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William McNabb, the chief executive of Vanguard Group, which has been increasingly engaging with American corporations.

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Tim Shaffer/Reuters

The activist hedge-fund manager Paul Singer recently warned that the rise of so-called passive investing risked distorting markets and “devouring capitalism.”

But although index-tracking funds can’t sell stocks when they spot trouble ahead, they aren’t without influence.

Vanguard demonstrated as much with its latest report on investment stewardship. The giant $4.5 trillion mutual-fund manager stepped up its corporate engagement activity in the 12 months that ended in June, holding discussions with more than 900 companies around the world on governance, pay and other issues. It also voted against management at Exxon Mobil, Viacom and Wells Fargo on climate change, pay and the like. And it supported 47 percent of board-related proposals put forward by outside shareholders at American companies, up from 17 percent the previous year.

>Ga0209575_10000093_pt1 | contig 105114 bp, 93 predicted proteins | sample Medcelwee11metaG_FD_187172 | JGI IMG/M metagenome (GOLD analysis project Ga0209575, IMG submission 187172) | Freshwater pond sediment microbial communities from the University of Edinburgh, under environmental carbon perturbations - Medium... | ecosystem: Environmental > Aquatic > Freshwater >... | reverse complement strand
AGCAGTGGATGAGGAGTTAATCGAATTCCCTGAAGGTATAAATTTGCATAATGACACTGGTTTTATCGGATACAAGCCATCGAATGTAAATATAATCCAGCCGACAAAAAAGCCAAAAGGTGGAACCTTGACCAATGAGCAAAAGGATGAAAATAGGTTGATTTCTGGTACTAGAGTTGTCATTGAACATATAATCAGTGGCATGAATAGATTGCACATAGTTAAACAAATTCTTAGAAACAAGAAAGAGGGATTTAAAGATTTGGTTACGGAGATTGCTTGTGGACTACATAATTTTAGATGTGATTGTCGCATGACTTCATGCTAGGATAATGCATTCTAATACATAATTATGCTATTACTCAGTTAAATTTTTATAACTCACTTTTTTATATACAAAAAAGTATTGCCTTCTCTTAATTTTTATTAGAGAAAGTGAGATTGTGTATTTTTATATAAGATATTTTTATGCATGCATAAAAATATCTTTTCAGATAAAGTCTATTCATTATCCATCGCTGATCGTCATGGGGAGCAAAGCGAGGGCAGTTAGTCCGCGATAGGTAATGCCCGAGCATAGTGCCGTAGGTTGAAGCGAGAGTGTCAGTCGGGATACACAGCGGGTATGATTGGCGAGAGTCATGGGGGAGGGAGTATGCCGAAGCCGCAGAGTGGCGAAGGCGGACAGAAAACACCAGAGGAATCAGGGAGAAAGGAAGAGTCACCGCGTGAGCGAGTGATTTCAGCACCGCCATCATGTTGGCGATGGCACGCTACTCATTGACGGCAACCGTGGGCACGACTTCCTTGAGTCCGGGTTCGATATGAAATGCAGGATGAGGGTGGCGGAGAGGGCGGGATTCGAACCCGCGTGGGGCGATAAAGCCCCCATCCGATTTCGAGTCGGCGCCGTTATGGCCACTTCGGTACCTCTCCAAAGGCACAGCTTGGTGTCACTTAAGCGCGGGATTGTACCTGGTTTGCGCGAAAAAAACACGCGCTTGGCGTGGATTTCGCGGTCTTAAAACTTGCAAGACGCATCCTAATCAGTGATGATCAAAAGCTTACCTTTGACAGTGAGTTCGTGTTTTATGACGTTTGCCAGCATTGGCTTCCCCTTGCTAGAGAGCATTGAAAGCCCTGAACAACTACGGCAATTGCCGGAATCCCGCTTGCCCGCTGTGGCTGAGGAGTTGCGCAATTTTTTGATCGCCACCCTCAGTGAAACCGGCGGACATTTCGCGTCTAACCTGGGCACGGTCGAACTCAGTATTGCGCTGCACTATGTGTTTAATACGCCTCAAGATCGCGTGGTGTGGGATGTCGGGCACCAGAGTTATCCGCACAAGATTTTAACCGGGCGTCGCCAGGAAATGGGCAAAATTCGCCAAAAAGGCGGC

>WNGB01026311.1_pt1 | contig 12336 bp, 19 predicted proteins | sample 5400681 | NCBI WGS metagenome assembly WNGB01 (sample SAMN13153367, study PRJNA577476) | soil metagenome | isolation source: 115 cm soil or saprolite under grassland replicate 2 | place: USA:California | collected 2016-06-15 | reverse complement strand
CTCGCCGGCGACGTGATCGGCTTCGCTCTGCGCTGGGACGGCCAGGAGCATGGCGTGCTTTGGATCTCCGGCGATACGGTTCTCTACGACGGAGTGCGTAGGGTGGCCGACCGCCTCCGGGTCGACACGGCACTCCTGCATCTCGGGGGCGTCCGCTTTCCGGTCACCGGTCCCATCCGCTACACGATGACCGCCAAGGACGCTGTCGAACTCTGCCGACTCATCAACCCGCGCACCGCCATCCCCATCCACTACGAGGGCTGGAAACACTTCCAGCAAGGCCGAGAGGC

The company, founded by the indexing pioneer John C. Bogle, has been slower than its rival BlackRock to find a more active voice. Vanguard describes its engagements anecdotally without identifying companies, unlike BlackRock, a $5.7 trillion manager led by Laurence D. Fink, which used a recent report to provide detailed arguments against Exxon Mobil’s refusal to disclose its climate-related risks and against drugmaker Mylan’s executive-pay policies. Vanguard’s detailed proxy-voting record shows its votes lined up alongside BlackRock’s at both companies.

In an open letter to corporate directors, Vanguard’s chairman and chief executive, F. William McNabb III, said the firm was determined to press its investors’ interest and prod companies to manage for the long term precisely because the index funds that make up nearly three-quarters of its assets hold their securities almost indefinitely.

Among other things, he stressed the need for gender diversity on boards, an issue that another indexing heavyweight, State Street Global Advisors, championed this year, too.

Index-tracking managers may not throw their weight around publicly like Mr. Singer’s Elliott Management and other activists, but their sheer size gives them sway. Vanguard alone owns on average more than 6 percent of every company in the Standard & Poor’s 500 index. In one specific instance, it joined the large vote against Stephen Sanger’s re-election to Wells Fargo’s board over the bank’s unauthorized accounts scandal, contributing to the bank’s recent decision to replace Mr. Sanger as chairman with Elizabeth A. Duke.

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